Curiously, although the Court did not expressly adopt Daubert, it relied heavily on federal case law - which of course has adopted Daubert - in concluding that the defendant there did not lay the proper foundation through its biomechanical expert in that his opinion based on the record was based on unreliable methodology. Also curiously, while the Court did not expressly adopt Daubert, it noted that the defendant did not offer any evidence that biomechanics was within a recognized field of expertise; that the expert's biomechanical opinion was capable of being tested or that it had been tested; that the defendant's expert's theories had been published or subjected to peer review; and that the defendant's expert's opinion was of the type that had been generally accepted in the scientific community. These, of course, are the hallmarks of a Daubert analysis.

Thus, Higgs became about more than just the case before the court; it become a chance for the Supreme Court of Nevada to explain exactly where it stands with regard to the admission of expert testimony. And, the first thing that the court did was to "expressly reject the notion that our decision in Hallmark inferentially adopted Daubert or signaled an intent by this court to do so." Instead, the court noted that in Hallmark, it

identified the three overarching requirements for admissibility of expert witness testimony pursuant to NRS 50.275 as (1) qualification, (2) assistance, and (3) limited scope requirements....This court then identified factors to be considered under each requirement.

Specifically, with regard to qualification, some relevant factors are:

(1) formal schooling and academic degrees, (2) licensure, (3) employment experience, and (4) practical experience and specialized training.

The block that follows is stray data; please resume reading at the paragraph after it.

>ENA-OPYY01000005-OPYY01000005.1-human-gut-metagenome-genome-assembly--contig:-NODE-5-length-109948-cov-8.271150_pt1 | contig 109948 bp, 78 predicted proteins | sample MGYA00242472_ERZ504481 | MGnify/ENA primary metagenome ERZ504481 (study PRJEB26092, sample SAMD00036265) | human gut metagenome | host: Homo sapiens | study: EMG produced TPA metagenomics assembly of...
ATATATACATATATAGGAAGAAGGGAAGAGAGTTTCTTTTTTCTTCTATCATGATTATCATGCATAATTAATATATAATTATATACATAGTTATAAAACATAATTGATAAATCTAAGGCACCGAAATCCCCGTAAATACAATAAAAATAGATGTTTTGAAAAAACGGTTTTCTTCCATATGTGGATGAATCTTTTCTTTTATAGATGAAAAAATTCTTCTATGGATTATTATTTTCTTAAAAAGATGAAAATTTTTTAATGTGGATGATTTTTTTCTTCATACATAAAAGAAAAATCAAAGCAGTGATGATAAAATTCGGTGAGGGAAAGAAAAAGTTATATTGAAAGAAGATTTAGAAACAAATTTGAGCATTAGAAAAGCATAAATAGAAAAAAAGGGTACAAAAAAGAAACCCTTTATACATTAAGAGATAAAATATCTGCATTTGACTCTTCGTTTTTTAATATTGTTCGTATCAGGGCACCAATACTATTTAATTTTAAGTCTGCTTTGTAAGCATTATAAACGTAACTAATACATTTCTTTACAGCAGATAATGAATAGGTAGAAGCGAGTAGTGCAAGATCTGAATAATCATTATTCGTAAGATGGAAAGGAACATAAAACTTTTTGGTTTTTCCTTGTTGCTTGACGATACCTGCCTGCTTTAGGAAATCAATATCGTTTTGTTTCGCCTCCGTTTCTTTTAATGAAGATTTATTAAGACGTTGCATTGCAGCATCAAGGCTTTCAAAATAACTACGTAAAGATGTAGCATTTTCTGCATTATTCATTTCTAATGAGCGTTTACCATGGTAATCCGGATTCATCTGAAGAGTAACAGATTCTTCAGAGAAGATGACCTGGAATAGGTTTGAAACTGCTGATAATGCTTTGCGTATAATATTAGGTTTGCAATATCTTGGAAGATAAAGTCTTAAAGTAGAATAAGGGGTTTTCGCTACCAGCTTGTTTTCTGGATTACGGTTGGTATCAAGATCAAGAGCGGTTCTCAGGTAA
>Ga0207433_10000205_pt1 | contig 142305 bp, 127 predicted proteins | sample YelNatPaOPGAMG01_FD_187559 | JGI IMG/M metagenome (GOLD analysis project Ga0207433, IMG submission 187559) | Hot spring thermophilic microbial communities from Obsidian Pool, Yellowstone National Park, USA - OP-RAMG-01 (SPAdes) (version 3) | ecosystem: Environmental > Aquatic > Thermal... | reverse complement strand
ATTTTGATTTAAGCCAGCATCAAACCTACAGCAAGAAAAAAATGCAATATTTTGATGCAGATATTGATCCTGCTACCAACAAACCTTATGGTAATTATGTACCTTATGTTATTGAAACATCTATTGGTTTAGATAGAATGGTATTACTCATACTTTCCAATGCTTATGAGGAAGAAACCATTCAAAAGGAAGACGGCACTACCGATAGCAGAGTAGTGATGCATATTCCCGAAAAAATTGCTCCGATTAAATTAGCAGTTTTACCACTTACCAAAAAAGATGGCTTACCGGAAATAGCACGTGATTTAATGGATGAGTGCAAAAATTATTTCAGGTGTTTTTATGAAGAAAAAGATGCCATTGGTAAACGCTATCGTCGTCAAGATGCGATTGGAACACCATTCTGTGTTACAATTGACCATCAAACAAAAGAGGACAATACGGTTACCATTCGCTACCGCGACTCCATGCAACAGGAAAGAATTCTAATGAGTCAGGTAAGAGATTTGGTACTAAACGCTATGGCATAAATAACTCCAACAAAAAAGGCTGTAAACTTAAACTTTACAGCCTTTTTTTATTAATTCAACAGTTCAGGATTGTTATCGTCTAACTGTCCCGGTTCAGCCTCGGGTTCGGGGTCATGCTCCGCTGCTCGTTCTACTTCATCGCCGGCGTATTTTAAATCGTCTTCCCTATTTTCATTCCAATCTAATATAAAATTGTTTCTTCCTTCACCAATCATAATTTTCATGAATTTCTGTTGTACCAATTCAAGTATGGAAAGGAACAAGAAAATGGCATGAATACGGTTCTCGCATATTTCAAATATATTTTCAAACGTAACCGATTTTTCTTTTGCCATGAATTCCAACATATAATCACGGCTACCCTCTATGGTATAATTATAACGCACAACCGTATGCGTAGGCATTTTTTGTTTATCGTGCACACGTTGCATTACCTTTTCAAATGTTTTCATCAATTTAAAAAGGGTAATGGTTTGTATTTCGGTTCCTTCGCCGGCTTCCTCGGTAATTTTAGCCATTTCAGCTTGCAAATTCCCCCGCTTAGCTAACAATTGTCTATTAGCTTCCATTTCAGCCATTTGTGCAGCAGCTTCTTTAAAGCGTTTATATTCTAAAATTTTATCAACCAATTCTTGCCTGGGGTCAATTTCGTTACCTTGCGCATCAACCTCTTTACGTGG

With regard to assistance, the Hallmark court concluded that "[a]n expert's testimony will assist the trier of fact only when it is relevant and the product of reliable methodology" and that

In determining whether an expert's opinion is based upon reliable methodology, a district court should consider whether the opinion is (1) within a recognized field of expertise; (2) testable and has been tested; (3) published and subjected to peer review; (4) generally accepted in the scientific community (not always determinative); and (5) based more on particularized facts rather than assumption, conjecture, or generalization. If the expert formed his or her opinion based upon the results of a technique, experiment, or calculation, then a district court should also consider whether (1) the technique, experiment, or calculation was controlled by known standards; (2) the testing conditions were similar to the conditions at the time of the incident; (3) the technique, experiment, or calculation had a known error rate; and (4) it was developed by the proffered expert for purposes of the present dispute.